Low Level Bridge facts for kids
Quick facts for kidsLow Level Bridge
|Carries||Motor vehicles, pedestrians|
|Crosses||North Saskatchewan River|
|Locale||Edmonton, Alberta, Canada|
|Official name||Low Level Bridge|
|Heritage status||Edmonton Register of Historic Resources, Canadian Society for Civil Engineering National Historic Engineering site|
|Design||Through Pratt truss|
|Total length||213.1 m (699 ft) (northbound) 211.7 m (695 ft) (southbound)|
|Number of spans||4|
|Piers in water||3|
1948 (south span)
The Low Level Bridge is a bridge that spans the North Saskatchewan River in Edmonton, Alberta, Canada. Completed in 1900, this was the first bridge across the North Saskatchewan River. It was designed to carry a railway, and a railway track was added in 1902 to accommodate the Edmonton, Yukon and Pacific Railway (amalgamated with the Canadian Northern Railway in 1905).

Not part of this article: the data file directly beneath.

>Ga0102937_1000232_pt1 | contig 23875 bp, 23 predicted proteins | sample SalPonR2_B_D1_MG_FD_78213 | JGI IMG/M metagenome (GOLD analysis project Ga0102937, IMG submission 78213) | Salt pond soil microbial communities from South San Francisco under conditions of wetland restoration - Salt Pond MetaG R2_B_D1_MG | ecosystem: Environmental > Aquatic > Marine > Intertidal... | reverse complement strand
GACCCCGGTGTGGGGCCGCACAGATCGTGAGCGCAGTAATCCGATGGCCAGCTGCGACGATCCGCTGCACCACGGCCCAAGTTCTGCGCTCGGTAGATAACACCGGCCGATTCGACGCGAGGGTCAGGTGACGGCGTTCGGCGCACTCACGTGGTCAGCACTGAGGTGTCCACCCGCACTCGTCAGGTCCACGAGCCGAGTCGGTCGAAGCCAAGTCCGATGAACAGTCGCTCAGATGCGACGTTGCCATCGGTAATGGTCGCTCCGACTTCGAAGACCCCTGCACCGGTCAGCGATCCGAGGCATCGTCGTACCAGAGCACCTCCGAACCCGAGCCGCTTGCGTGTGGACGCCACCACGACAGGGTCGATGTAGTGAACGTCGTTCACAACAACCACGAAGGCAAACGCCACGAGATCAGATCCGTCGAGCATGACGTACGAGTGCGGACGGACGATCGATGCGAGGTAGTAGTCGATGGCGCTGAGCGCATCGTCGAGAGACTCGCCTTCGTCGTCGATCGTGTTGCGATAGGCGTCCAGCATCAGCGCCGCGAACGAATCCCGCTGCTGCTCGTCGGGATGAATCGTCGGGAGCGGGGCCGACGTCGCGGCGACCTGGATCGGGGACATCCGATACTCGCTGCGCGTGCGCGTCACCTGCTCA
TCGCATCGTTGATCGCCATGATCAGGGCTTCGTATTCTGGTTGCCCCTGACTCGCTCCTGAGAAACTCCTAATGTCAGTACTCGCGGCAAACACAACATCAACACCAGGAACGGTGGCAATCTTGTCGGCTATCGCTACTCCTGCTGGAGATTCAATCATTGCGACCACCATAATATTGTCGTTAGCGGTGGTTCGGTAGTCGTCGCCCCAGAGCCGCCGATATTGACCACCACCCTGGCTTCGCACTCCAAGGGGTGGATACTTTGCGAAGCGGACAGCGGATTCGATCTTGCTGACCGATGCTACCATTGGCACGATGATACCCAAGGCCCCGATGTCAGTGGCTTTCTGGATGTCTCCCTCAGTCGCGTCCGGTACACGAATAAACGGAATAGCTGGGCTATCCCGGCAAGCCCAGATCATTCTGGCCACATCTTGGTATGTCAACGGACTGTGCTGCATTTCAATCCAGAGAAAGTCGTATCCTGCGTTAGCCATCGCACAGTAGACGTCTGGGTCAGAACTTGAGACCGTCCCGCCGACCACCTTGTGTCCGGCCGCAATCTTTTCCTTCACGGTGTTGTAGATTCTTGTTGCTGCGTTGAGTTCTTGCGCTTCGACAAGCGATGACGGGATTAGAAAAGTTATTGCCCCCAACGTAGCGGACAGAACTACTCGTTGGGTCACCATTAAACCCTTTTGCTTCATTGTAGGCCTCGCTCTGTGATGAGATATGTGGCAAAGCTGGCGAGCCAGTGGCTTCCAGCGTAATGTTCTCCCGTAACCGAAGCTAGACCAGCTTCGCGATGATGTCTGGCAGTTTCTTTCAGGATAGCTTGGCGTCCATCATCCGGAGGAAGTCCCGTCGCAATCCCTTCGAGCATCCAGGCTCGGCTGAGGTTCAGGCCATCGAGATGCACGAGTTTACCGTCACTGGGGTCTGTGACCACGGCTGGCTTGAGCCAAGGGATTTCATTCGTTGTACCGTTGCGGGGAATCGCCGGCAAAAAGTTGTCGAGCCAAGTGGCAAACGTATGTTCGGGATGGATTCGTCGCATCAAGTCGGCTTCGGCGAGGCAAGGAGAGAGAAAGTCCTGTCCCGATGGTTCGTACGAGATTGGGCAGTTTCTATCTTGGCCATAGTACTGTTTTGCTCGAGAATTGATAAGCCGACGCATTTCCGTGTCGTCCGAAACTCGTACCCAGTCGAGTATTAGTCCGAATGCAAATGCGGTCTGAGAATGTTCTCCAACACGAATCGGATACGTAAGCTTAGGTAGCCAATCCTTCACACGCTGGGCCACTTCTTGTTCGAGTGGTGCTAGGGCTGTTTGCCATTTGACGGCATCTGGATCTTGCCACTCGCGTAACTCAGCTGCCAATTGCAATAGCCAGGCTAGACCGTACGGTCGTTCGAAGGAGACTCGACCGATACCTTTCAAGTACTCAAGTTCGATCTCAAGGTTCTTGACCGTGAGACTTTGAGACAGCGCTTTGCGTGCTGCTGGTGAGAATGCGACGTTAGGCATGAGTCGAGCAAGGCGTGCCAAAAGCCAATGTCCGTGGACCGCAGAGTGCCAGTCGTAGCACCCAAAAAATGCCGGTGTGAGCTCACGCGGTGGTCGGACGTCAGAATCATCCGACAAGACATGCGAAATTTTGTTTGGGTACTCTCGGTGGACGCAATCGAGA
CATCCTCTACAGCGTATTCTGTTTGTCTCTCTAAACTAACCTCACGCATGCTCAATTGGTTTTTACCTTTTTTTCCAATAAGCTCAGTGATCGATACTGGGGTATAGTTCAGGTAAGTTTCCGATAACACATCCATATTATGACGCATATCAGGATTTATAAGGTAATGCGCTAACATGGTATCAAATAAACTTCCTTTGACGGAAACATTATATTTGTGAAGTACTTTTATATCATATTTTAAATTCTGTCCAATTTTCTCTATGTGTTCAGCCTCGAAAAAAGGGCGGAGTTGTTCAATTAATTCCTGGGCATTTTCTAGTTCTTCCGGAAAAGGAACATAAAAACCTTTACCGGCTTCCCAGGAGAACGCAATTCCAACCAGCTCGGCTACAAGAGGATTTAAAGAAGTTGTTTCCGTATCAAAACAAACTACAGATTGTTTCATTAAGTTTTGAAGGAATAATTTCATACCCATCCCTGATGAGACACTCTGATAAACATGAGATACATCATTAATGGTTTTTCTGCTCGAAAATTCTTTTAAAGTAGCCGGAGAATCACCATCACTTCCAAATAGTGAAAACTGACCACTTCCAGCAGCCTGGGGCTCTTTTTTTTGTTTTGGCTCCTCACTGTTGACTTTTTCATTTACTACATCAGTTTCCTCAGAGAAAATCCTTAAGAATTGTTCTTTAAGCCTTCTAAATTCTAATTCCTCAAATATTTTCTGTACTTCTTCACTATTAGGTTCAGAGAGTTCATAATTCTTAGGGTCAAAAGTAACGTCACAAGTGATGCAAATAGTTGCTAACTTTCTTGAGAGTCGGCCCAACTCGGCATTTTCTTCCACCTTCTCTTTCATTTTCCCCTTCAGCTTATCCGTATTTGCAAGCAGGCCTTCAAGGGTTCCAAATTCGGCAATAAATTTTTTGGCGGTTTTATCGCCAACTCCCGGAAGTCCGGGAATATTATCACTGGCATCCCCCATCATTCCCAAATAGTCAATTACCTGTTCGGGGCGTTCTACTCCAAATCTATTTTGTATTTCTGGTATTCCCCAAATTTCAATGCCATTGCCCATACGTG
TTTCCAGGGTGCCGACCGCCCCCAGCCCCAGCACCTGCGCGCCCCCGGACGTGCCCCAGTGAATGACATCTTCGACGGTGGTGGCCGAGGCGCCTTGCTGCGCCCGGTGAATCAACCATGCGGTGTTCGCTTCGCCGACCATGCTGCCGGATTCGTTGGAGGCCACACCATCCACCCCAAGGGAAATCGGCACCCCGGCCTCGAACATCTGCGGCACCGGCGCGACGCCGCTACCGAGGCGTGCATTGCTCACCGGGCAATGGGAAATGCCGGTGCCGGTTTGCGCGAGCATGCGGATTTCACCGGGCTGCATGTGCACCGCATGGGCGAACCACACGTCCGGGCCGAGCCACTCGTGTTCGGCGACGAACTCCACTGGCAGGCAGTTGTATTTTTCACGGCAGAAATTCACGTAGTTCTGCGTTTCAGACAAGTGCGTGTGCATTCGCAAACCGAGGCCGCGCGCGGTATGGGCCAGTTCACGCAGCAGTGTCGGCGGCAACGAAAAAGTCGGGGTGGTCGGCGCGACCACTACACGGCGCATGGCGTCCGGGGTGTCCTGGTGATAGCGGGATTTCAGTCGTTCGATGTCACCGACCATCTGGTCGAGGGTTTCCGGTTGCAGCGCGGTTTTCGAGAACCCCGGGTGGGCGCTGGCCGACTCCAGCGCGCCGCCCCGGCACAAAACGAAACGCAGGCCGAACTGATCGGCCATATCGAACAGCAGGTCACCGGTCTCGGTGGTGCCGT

Originally known simply as the Edmonton Bridge or the Inter-Urban Bridge (connecting the towns of Strathcona and Edmonton), the bridge became known as the Low Level Bridge some time after the completion of the High Level Bridge.
In 1948 a twin span of the same design was added upstream of the original span. The new span was originally used for vehicle traffic in both directions, with the original span being reserved for railway use. When the railway track was removed from the original span in 1954, that bridge was widened and then used for two lanes of west-bound traffic. The 1948 bridge has carried all east-bound traffic since the widening of the original span.
The Low Level Bridge connects the communities of Cloverdale on the south end to Rossdale/Downtown on the north end.
Low Level Bridge Facts for Kids. Kiddle Encyclopedia.